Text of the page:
KYSO Flash
Knock-Your-Socks-Off Art and Literature
Issue 12: Summer 2019
Poem: 107 words

Four White Horses

by Arminé Iknadossian

On our last night together, 
the night of loose ends and too much wine, 
we find them in the backyard under a sickle moon. 

Could there be a tamer way to say goodbye, 
to ease into the failure of marriage 
the way a ring eases onto a finger, 
the way your fingers once eased into me? 

Their hooves leave half-moon grooves 
on damp earth. We approach, nervous at first, 
whisper to them as if they’re newborns. 

They have escaped their paddocks, 
have stumbled through the soft mouth of fog 
as harbingers of something not quite holy,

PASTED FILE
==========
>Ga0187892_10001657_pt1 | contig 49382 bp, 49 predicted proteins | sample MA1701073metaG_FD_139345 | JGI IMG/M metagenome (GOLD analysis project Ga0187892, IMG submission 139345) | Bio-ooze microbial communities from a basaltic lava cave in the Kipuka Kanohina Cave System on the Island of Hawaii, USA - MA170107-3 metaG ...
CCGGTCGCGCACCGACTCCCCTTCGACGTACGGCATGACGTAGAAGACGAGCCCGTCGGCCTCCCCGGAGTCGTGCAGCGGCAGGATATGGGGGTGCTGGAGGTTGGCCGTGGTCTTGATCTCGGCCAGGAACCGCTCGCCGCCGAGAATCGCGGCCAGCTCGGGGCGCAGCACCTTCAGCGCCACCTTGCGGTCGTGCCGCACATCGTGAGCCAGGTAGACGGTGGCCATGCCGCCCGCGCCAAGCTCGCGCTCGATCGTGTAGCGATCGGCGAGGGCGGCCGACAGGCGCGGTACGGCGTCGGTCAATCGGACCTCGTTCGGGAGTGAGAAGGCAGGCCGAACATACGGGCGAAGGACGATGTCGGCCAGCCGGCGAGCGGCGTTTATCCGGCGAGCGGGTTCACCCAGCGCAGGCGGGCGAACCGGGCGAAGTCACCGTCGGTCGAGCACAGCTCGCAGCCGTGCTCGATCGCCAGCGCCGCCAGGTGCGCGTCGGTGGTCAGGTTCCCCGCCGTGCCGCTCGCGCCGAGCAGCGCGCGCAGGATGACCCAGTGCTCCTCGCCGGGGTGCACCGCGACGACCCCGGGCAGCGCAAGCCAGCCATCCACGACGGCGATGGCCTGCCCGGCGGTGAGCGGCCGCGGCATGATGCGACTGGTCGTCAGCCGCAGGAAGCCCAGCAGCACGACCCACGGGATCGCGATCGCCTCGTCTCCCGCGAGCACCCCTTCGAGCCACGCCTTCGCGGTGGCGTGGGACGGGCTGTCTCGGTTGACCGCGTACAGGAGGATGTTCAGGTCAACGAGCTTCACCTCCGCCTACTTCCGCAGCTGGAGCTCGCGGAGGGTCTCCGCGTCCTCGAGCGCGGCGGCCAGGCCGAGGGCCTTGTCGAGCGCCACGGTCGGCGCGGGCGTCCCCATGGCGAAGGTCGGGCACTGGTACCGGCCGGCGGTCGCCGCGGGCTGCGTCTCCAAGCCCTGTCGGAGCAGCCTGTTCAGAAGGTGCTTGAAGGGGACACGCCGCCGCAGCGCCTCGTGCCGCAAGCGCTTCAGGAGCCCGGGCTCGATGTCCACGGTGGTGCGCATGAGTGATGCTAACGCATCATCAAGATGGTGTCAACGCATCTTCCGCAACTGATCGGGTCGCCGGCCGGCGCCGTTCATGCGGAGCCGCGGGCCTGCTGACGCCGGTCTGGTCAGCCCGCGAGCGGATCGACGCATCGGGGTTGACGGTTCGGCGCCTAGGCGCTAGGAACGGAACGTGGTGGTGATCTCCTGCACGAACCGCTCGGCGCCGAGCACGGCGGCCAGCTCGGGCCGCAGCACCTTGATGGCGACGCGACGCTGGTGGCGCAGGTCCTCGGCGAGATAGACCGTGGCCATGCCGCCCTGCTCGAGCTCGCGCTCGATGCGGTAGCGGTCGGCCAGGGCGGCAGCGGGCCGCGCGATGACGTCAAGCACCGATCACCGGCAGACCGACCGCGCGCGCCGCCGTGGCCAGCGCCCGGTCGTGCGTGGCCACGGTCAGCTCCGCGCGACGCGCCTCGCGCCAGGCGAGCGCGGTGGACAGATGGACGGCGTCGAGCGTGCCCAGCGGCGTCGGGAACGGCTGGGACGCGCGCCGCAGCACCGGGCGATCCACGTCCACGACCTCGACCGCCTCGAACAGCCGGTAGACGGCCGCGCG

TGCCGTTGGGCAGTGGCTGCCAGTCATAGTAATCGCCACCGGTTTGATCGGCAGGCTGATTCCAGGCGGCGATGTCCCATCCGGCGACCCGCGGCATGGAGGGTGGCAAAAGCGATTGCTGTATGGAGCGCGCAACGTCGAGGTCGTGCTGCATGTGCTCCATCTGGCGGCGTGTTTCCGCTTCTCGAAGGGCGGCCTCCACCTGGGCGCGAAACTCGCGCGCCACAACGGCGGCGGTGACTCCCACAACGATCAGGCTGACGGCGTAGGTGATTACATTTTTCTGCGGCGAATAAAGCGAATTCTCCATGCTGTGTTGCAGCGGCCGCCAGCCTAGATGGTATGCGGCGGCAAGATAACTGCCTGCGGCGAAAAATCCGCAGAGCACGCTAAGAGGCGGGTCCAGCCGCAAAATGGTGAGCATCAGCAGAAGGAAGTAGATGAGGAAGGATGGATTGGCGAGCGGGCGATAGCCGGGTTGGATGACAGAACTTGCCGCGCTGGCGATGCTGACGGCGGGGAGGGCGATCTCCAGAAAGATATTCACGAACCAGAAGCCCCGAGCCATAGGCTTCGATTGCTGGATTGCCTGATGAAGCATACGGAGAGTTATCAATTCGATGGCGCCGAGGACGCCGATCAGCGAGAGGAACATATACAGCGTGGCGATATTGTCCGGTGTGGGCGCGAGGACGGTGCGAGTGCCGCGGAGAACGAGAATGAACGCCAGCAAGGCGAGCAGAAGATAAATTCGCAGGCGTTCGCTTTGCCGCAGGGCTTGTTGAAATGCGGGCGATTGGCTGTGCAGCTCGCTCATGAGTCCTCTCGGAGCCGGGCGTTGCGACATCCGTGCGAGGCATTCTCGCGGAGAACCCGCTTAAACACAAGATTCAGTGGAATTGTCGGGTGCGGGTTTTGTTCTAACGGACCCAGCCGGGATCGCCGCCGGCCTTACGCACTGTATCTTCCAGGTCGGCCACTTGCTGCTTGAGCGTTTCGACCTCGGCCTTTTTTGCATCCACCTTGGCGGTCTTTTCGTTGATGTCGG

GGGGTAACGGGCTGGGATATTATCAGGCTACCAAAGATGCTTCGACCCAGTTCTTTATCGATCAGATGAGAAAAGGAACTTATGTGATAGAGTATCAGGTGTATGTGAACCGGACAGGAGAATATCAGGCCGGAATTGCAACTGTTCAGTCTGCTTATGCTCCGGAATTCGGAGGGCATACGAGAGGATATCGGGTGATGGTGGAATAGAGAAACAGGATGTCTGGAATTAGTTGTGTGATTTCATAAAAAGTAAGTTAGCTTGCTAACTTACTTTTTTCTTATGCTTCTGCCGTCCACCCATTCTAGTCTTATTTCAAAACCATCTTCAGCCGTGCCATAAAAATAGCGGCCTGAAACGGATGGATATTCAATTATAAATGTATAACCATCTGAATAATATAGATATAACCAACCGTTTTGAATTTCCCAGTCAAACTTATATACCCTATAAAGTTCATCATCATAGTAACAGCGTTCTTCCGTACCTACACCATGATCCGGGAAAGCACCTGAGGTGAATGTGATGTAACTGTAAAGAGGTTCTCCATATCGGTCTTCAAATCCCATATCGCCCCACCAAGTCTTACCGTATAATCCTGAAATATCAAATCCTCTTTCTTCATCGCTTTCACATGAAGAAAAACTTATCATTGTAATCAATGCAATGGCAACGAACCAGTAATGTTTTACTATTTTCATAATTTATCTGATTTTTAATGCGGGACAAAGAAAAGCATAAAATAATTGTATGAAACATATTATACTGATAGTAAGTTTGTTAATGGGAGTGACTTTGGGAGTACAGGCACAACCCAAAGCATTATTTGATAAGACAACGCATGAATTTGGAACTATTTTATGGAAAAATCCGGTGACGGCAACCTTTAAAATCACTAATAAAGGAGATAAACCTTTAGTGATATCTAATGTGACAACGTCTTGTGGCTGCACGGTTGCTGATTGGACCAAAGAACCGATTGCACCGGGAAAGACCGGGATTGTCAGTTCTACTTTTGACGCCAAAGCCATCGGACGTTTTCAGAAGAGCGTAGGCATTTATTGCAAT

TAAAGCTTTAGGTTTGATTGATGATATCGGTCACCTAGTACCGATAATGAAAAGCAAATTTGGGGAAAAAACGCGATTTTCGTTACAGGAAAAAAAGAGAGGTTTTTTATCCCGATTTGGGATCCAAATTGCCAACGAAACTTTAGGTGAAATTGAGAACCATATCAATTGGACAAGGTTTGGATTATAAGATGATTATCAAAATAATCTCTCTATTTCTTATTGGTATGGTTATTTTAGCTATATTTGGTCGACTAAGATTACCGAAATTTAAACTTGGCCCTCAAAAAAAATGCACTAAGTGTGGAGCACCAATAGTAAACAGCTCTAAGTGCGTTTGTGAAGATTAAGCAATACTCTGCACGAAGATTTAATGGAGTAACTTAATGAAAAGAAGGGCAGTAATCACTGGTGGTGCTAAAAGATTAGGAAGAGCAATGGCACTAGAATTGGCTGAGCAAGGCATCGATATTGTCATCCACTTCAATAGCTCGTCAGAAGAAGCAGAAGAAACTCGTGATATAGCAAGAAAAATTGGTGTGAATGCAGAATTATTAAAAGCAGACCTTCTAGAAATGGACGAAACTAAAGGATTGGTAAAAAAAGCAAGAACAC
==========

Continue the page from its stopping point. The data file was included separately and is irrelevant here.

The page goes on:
something hungrier and more lost than anything else. 


Arminé Iknadossian
Issue 12, Summer 2019

was born in Beirut, Lebanon, and her family sought political asylum in the United States in 1978 to escape the civil war. Her debut poetry collection, All That Wasted Fruit (Main Street Rag Press), is a meditation on the sacred feminine. Arminé earned an MFA from Antioch University and has been awarded fellowships from Summer Poetry in Idyllwild and The Los Angeles Writing Project. A founding fellow of Anaphora Writing Residency at Otis College of Art and Design, Arminé teaches for The Poetry Salon and runs her own workshops and retreats.

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